When considering the fact that 50 percent of firefighter fatalities are due to cardiac-related complications, it’s easy to assume that the cause is related to diet, and, based on their vilification, to make the jump to saturated fat and meat. But other factors must be considered, including psychological stressors, sleep patterns, trans-fats, excess dietary Omega-6 and systemic inflammation. 

Final Thoughts
Entire books have been written arguing the pros and cons of a vegetarian diet. In my opinion, the most thorough discussion of all facets of the vegetarian argument is The Vegetarian Myth by Lierre Keith, who was a vegan for 20 years. She presents the most common arguments for vegetarianism (environmental, political and nutritional) and discusses the downfalls in these arguments and the potentially severe physical and mental implications to adopting a vegan or strict vegetarian lifestyle.

It is easy to repeat claims that “meat is dangerous” and to leave it to others to research it. I hope the data I’ve provided opens the window for firefighters and their families to educate themselves about their nutritional choices to achieve a long, healthy and fit life.
Jeremy Gordon is co-owner of CrossFit Hampton Roads ( in Yorktown, Va. He is a CrossFit Level 2 Certified Coach and a fitness and nutrition coach for the City of Hampton (Va.) Fire Department. He is a fighter pilot in the Virginia Air National Guard with 12 years of service. Gordon has been published in the CrossFit Journal and Optimize Fitness e-newsletter.

Works Cited
  1. Cordain DL. (n.d.) Acid-base balance and your health. In The Paleo Diet. Retrieved 2010 from
  2. Fallon S. (2004). Dangers of statin drugs. In The Weston A. Price Foundation. Retrieved 2011 from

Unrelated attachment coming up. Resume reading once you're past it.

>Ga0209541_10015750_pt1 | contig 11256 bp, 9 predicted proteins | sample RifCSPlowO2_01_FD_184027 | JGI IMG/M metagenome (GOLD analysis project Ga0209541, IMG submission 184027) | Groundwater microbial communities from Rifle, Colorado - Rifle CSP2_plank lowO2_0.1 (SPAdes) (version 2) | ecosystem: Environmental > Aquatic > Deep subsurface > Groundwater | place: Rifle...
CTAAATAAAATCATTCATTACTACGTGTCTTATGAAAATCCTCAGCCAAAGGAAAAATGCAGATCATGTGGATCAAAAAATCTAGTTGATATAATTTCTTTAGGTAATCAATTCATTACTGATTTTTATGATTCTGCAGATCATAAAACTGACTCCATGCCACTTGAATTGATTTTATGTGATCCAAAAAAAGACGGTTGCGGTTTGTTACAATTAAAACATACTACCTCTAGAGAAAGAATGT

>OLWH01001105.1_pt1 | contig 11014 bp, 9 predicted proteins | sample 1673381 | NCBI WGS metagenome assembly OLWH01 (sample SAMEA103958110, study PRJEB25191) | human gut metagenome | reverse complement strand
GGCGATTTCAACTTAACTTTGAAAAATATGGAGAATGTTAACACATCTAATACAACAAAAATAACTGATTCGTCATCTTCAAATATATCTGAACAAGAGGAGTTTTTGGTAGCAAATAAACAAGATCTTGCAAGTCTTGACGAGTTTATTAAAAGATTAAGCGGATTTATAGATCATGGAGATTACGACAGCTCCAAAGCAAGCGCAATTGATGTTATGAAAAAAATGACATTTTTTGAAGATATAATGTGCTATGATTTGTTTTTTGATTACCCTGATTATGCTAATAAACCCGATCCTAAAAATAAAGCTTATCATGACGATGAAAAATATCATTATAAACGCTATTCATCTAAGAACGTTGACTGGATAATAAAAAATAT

3. Gedgaudas N. Primal Body-Primal Mind. Primal Body Primal Mind Publishing: Portland, 2009.
  4. Guyenet S. (2009). MRFIT mortality. In Whole Health Source. Retrieved 2010 from:
  5. Guyenet S. (2009). The diet-heart hypothesis: oxidized LDL, part II. In Whole Health Source. Retrieved 2010 from:
  6. Harris KG. (2010). Statins and the cholesterol hypothesis, part I. In PaNu. Retrieved 2010 from
  7. Harris KG. (2011). There is no such thing as a macronutrient, part 1. In PaNu. Retrieved 2011 from
  8. LaLonde DM. (2010). Dr. Mathieu La LaLonde interview. In Livin La Vida Low Carb Show. Retrieved 2010 from
  9. Mercola DJ. (2010) The cholesterol myth that is harming your health. In Mercola. Retrieved 2010 from (registration required).
  10. Minger D. (n.d.). The China Study, fact or fallacy? In Raw Food SOS. Retrieved 2010 from
  11. Sisson M. (2009). The definitive guide to saturated fat. In Mark’s Daily Apple. Retrieved 2010 from
  12. Stanton J. Does meat rot in your colon? No. What does? Beans, grain and vegetables! In Retrieved 2011 from
  13. Tabues G: Good Calories Bad Calories. Random House: New York, 2008.

Views: 883

Add a Comment

You need to be a member of My Firefighter Nation to add comments!

Join My Firefighter Nation

Comment by Jeremy Gordon on March 31, 2011 at 11:53am
@Daniel. I chose consolidated sources of research. The works I cited were written on a breadth of research. I included the links so you could see their works cited as well. Dueling research papers is often nauseating to digest and not much for for the average reader. Too often, the study is so epidemiological that it's easy to raise questions or its' so focused on one macro or micronutrient that it ignores the confounding factors of eating "whole" foods (ala Campbell's China Study and casein). So, here are a couple of bigger picture peer-reviewed publications for you to checkout. Both links are work and family friendly. The first was recently published in JAMA ( The second comes from Clinical Cardiology (
Comment by Larry Elsevier on March 30, 2011 at 6:02pm
Thank you for taking the time to write this.
Comment by Daniel Luechtefeld on March 28, 2011 at 6:56pm
I would find the author's argument more convincing if he had used some peer-reviewed primary sources. It is not at all clear which of the citations are based on peer-reviewed science. FWIW, I'm an omnivore.

FireRescue Magazine

Find Members Fast

Or Name, Dept, Keyword
Invite Your Friends
Not a Member? Join Now

© 2020   Created by Firefighter Nation WebChief.   Powered by

Badges  |  Contact Firefighter Nation  |  Terms of Service